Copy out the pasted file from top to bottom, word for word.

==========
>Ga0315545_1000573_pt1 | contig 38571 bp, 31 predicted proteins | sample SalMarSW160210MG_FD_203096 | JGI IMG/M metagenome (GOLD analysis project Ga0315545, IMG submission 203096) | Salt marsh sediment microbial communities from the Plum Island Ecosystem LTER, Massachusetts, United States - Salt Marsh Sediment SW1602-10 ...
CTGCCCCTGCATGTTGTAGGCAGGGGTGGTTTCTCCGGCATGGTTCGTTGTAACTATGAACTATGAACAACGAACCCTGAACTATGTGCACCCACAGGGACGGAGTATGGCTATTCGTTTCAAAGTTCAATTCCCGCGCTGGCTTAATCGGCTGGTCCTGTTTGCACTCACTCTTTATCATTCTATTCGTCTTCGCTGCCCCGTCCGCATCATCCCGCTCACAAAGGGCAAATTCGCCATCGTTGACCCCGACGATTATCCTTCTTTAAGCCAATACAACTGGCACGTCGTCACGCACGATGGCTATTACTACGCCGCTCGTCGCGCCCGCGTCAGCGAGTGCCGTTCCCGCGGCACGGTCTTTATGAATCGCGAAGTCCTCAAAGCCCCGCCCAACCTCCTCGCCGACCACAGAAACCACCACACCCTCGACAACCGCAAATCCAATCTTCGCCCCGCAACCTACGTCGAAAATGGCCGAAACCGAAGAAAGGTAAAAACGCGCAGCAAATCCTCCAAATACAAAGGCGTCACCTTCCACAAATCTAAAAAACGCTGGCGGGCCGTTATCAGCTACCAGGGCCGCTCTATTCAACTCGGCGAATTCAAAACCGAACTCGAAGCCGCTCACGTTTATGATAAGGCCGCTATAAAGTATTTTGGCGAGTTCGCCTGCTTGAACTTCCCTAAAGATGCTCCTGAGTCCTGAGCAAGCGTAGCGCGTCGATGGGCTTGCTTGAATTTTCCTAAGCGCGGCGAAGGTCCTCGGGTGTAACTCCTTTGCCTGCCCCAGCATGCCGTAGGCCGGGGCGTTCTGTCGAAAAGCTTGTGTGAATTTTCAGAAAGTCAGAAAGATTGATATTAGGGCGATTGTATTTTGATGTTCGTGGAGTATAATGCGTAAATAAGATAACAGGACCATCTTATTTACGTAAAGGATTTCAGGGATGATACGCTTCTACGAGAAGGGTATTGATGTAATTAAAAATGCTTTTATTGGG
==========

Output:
>Ga0315545_1000573_pt1 | contig 38571 bp, 31 predicted proteins | sample SalMarSW160210MG_FD_203096 | JGI IMG/M metagenome (GOLD analysis project Ga0315545, IMG submission 203096) | Salt marsh sediment microbial communities from the Plum Island Ecosystem LTER, Massachusetts, United States - Salt Marsh Sediment SW1602-10 ...
CTGCCCCTGCATGTTGTAGGCAGGGGTGGTTTCTCCGGCATGGTTCGTTGTAACTATGAACTATGAACAACGAACCCTGAACTATGTGCACCCACAGGGACGGAGTATGGCTATTCGTTTCAAAGTTCAATTCCCGCGCTGGCTTAATCGGCTGGTCCTGTTTGCACTCACTCTTTATCATTCTATTCGTCTTCGCTGCCCCGTCCGCATCATCCCGCTCACAAAGGGCAAATTCGCCATCGTTGACCCCGACGATTATCCTTCTTTAAGCCAATACAACTGGCACGTCGTCACGCACGATGGCTATTACTACGCCGCTCGTCGCGCCCGCGTCAGCGAGTGCCGTTCCCGCGGCACGGTCTTTATGAATCGCGAAGTCCTCAAAGCCCCGCCCAACCTCCTCGCCGACCACAGAAACCACCACACCCTCGACAACCGCAAATCCAATCTTCGCCCCGCAACCTACGTCGAAAATGGCCGAAACCGAAGAAAGGTAAAAACGCGCAGCAAATCCTCCAAATACAAAGGCGTCACCTTCCACAAATCTAAAAAACGCTGGCGGGCCGTTATCAGCTACCAGGGCCGCTCTATTCAACTCGGCGAATTCAAAACCGAACTCGAAGCCGCTCACGTTTATGATAAGGCCGCTATAAAGTATTTTGGCGAGTTCGCCTGCTTGAACTTCCCTAAAGATGCTCCTGAGTCCTGAGCAAGCGTAGCGCGTCGATGGGCTTGCTTGAATTTTCCTAAGCGCGGCGAAGGTCCTCGGGTGTAACTCCTTTGCCTGCCCCAGCATGCCGTAGGCCGGGGCGTTCTGTCGAAAAGCTTGTGTGAATTTTCAGAAAGTCAGAAAGATTGATATTAGGGCGATTGTATTTTGATGTTCGTGGAGTATAATGCGTAAATAAGATAACAGGACCATCTTATTTACGTAAAGGATTTCAGGGATGATACGCTTCTACGAGAAGGGTATTGATGTAATTAAAAATGCTTTTATTGGG